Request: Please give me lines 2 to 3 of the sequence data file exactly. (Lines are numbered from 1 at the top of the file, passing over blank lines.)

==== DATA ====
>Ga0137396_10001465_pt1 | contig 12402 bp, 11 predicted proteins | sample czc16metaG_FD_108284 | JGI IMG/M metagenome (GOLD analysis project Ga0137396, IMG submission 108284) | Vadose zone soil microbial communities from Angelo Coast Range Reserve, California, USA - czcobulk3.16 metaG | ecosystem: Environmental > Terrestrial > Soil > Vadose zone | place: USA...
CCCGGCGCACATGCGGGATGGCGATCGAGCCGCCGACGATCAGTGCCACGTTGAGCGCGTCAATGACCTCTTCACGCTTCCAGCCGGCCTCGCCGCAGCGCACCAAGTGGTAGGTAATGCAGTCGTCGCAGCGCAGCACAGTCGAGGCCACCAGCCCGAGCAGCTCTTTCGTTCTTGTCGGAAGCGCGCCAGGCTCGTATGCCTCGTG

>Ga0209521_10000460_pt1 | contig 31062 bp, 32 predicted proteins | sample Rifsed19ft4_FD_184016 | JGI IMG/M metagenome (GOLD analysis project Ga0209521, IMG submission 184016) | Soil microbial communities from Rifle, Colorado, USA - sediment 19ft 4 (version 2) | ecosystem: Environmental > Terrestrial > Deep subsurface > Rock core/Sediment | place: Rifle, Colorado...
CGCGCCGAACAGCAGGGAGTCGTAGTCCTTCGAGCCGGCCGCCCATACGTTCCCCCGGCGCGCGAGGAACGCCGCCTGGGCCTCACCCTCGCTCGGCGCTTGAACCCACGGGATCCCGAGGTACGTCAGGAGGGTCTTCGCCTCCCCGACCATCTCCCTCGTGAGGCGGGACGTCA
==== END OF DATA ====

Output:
CCCGGCGCACATGCGGGATGGCGATCGAGCCGCCGACGATCAGTGCCACGTTGAGCGCGTCAATGACCTCTTCACGCTTCCAGCCGGCCTCGCCGCAGCGCACCAAGTGGTAGGTAATGCAGTCGTCGCAGCGCAGCACAGTCGAGGCCACCAGCCCGAGCAGCTCTTTCGTTCTTGTCGGAAGCGCGCCAGGCTCGTATGCCTCGTG

>Ga0209521_10000460_pt1 | contig 31062 bp, 32 predicted proteins | sample Rifsed19ft4_FD_184016 | JGI IMG/M metagenome (GOLD analysis project Ga0209521, IMG submission 184016) | Soil microbial communities from Rifle, Colorado, USA - sediment 19ft 4 (version 2) | ecosystem: Environmental > Terrestrial > Deep subsurface > Rock core/Sediment | place: Rifle, Colorado...